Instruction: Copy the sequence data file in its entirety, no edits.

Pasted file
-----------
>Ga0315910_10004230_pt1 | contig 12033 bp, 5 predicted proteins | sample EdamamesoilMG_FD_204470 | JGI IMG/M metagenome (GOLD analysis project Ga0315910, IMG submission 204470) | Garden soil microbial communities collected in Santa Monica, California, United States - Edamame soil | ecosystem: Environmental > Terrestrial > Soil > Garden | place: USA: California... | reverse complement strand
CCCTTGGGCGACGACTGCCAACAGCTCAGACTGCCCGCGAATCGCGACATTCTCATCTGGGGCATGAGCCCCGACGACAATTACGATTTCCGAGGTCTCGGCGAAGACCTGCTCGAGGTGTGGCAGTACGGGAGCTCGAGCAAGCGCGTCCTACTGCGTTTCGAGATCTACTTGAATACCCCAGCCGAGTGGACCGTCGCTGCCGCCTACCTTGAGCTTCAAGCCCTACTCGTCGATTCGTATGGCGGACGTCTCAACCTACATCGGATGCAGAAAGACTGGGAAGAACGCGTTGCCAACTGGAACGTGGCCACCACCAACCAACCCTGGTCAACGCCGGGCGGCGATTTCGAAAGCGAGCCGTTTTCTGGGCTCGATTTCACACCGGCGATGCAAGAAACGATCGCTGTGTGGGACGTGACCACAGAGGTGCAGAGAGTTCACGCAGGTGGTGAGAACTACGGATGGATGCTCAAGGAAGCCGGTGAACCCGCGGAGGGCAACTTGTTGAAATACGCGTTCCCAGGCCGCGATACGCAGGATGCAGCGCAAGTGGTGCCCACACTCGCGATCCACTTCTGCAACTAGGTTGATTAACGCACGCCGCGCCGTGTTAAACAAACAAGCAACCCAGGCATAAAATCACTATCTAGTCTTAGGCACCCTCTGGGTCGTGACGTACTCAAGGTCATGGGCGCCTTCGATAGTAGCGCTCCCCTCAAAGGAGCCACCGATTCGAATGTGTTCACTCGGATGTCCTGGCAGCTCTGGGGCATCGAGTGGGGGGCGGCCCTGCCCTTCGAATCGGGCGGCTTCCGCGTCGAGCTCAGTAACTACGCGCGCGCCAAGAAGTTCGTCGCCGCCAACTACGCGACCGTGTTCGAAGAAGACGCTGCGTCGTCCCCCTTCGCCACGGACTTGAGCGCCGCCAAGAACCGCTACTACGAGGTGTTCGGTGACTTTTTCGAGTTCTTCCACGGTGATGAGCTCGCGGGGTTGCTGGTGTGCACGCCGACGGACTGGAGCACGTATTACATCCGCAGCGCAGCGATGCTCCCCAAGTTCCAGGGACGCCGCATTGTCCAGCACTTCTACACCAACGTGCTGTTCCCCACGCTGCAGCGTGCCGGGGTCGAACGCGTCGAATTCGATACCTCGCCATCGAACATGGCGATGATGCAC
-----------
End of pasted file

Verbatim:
>Ga0315910_10004230_pt1 | contig 12033 bp, 5 predicted proteins | sample EdamamesoilMG_FD_204470 | JGI IMG/M metagenome (GOLD analysis project Ga0315910, IMG submission 204470) | Garden soil microbial communities collected in Santa Monica, California, United States - Edamame soil | ecosystem: Environmental > Terrestrial > Soil > Garden | place: USA: California... | reverse complement strand
CCCTTGGGCGACGACTGCCAACAGCTCAGACTGCCCGCGAATCGCGACATTCTCATCTGGGGCATGAGCCCCGACGACAATTACGATTTCCGAGGTCTCGGCGAAGACCTGCTCGAGGTGTGGCAGTACGGGAGCTCGAGCAAGCGCGTCCTACTGCGTTTCGAGATCTACTTGAATACCCCAGCCGAGTGGACCGTCGCTGCCGCCTACCTTGAGCTTCAAGCCCTACTCGTCGATTCGTATGGCGGACGTCTCAACCTACATCGGATGCAGAAAGACTGGGAAGAACGCGTTGCCAACTGGAACGTGGCCACCACCAACCAACCCTGGTCAACGCCGGGCGGCGATTTCGAAAGCGAGCCGTTTTCTGGGCTCGATTTCACACCGGCGATGCAAGAAACGATCGCTGTGTGGGACGTGACCACAGAGGTGCAGAGAGTTCACGCAGGTGGTGAGAACTACGGATGGATGCTCAAGGAAGCCGGTGAACCCGCGGAGGGCAACTTGTTGAAATACGCGTTCCCAGGCCGCGATACGCAGGATGCAGCGCAAGTGGTGCCCACACTCGCGATCCACTTCTGCAACTAGGTTGATTAACGCACGCCGCGCCGTGTTAAACAAACAAGCAACCCAGGCATAAAATCACTATCTAGTCTTAGGCACCCTCTGGGTCGTGACGTACTCAAGGTCATGGGCGCCTTCGATAGTAGCGCTCCCCTCAAAGGAGCCACCGATTCGAATGTGTTCACTCGGATGTCCTGGCAGCTCTGGGGCATCGAGTGGGGGGCGGCCCTGCCCTTCGAATCGGGCGGCTTCCGCGTCGAGCTCAGTAACTACGCGCGCGCCAAGAAGTTCGTCGCCGCCAACTACGCGACCGTGTTCGAAGAAGACGCTGCGTCGTCCCCCTTCGCCACGGACTTGAGCGCCGCCAAGAACCGCTACTACGAGGTGTTCGGTGACTTTTTCGAGTTCTTCCACGGTGATGAGCTCGCGGGGTTGCTGGTGTGCACGCCGACGGACTGGAGCACGTATTACATCCGCAGCGCAGCGATGCTCCCCAAGTTCCAGGGACGCCGCATTGTCCAGCACTTCTACACCAACGTGCTGTTCCCCACGCTGCAGCGTGCCGGGGTCGAACGCGTCGAATTCGATACCTCGCCATCGAACATGGCGATGATGCAC